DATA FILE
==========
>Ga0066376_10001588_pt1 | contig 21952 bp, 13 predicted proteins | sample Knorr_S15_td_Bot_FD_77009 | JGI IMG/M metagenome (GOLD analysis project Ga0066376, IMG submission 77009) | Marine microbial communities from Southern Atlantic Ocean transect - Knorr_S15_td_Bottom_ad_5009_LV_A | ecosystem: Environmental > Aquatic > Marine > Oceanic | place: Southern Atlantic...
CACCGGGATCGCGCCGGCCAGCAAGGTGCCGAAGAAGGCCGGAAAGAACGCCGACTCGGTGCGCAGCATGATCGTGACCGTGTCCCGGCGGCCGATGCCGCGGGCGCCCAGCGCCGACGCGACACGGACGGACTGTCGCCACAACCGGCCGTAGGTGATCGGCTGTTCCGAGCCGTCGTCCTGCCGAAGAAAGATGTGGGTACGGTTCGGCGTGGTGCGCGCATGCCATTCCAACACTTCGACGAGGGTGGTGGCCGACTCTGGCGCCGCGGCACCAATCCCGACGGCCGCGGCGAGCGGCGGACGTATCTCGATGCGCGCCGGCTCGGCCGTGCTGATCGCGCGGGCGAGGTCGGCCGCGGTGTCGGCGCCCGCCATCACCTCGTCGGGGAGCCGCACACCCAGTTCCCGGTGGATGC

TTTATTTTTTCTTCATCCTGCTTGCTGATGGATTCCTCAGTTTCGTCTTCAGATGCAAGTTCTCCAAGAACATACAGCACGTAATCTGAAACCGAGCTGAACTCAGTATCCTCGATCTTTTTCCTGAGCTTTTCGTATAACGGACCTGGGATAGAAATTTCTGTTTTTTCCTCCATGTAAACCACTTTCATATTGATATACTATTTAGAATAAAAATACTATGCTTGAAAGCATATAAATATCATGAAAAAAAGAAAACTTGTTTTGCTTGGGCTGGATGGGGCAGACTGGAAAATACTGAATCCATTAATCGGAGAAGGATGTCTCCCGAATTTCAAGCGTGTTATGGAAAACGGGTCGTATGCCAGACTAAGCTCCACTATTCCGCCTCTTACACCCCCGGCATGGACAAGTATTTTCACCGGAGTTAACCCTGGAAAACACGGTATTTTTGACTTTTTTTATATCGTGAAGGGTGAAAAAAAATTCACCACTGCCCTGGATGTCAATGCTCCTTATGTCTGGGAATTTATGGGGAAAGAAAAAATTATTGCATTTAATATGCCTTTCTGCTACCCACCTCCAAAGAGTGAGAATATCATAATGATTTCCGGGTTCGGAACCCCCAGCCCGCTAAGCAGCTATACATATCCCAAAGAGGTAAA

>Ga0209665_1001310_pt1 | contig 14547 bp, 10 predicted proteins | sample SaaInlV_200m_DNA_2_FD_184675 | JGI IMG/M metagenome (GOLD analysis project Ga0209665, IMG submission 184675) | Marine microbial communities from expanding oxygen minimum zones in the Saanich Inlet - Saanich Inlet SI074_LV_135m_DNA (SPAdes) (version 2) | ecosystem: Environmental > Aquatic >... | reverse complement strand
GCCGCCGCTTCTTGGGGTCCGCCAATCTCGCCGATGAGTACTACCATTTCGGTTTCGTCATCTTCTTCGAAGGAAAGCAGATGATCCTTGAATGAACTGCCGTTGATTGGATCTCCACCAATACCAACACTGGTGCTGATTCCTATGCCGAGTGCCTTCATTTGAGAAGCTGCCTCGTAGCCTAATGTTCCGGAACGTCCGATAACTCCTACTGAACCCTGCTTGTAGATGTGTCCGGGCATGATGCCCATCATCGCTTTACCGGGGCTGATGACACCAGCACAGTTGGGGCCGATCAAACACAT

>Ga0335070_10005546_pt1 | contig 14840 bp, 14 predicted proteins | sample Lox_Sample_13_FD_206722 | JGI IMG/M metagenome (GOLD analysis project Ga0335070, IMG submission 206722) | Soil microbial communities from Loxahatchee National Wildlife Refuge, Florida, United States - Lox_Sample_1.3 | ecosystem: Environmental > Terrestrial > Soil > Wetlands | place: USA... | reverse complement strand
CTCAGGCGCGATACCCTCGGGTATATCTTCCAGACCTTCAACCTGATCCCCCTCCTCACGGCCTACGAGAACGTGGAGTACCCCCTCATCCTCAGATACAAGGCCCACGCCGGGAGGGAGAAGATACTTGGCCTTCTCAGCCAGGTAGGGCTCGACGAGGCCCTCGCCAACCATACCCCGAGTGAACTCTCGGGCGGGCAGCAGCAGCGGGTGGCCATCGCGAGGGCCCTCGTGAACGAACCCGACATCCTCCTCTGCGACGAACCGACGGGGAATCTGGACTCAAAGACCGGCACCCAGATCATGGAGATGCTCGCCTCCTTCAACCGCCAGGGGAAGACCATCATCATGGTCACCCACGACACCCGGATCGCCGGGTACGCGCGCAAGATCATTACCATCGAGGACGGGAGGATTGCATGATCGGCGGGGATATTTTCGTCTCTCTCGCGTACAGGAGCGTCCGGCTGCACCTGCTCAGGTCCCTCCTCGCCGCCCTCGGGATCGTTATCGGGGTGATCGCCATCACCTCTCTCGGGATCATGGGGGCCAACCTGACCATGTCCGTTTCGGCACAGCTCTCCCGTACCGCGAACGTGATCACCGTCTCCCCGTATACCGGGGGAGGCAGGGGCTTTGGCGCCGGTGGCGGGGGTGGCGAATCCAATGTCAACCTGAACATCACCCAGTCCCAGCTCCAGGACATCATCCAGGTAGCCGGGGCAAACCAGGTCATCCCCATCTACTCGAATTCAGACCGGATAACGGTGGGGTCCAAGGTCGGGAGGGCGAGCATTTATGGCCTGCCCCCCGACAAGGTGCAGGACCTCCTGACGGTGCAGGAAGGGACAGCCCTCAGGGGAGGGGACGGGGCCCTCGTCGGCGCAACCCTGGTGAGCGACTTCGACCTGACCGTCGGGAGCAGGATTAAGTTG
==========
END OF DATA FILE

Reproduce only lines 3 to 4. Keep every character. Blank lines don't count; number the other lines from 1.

TTTATTTTTTCTTCATCCTGCTTGCTGATGGATTCCTCAGTTTCGTCTTCAGATGCAAGTTCTCCAAGAACATACAGCACGTAATCTGAAACCGAGCTGAACTCAGTATCCTCGATCTTTTTCCTGAGCTTTTCGTATAACGGACCTGGGATAGAAATTTCTGTTTTTTCCTCCATGTAAACCACTTTCATATTGATATACTATTTAGAATAAAAATACTATGCTTGAAAGCATATAAATATCATGAAAAAAAGAAAACTTGTTTTGCTTGGGCTGGATGGGGCAGACTGGAAAATACTGAATCCATTAATCGGAGAAGGATGTCTCCCGAATTTCAAGCGTGTTATGGAAAACGGGTCGTATGCCAGACTAAGCTCCACTATTCCGCCTCTTACACCCCCGGCATGGACAAGTATTTTCACCGGAGTTAACCCTGGAAAACACGGTATTTTTGACTTTTTTTATATCGTGAAGGGTGAAAAAAAATTCACCACTGCCCTGGATGTCAATGCTCCTTATGTCTGGGAATTTATGGGGAAAGAAAAAATTATTGCATTTAATATGCCTTTCTGCTACCCACCTCCAAAGAGTGAGAATATCATAATGATTTCCGGGTTCGGAACCCCCAGCCCGCTAAGCAGCTATACATATCCCAAAGAGGTAAA

>Ga0209665_1001310_pt1 | contig 14547 bp, 10 predicted proteins | sample SaaInlV_200m_DNA_2_FD_184675 | JGI IMG/M metagenome (GOLD analysis project Ga0209665, IMG submission 184675) | Marine microbial communities from expanding oxygen minimum zones in the Saanich Inlet - Saanich Inlet SI074_LV_135m_DNA (SPAdes) (version 2) | ecosystem: Environmental > Aquatic >... | reverse complement strand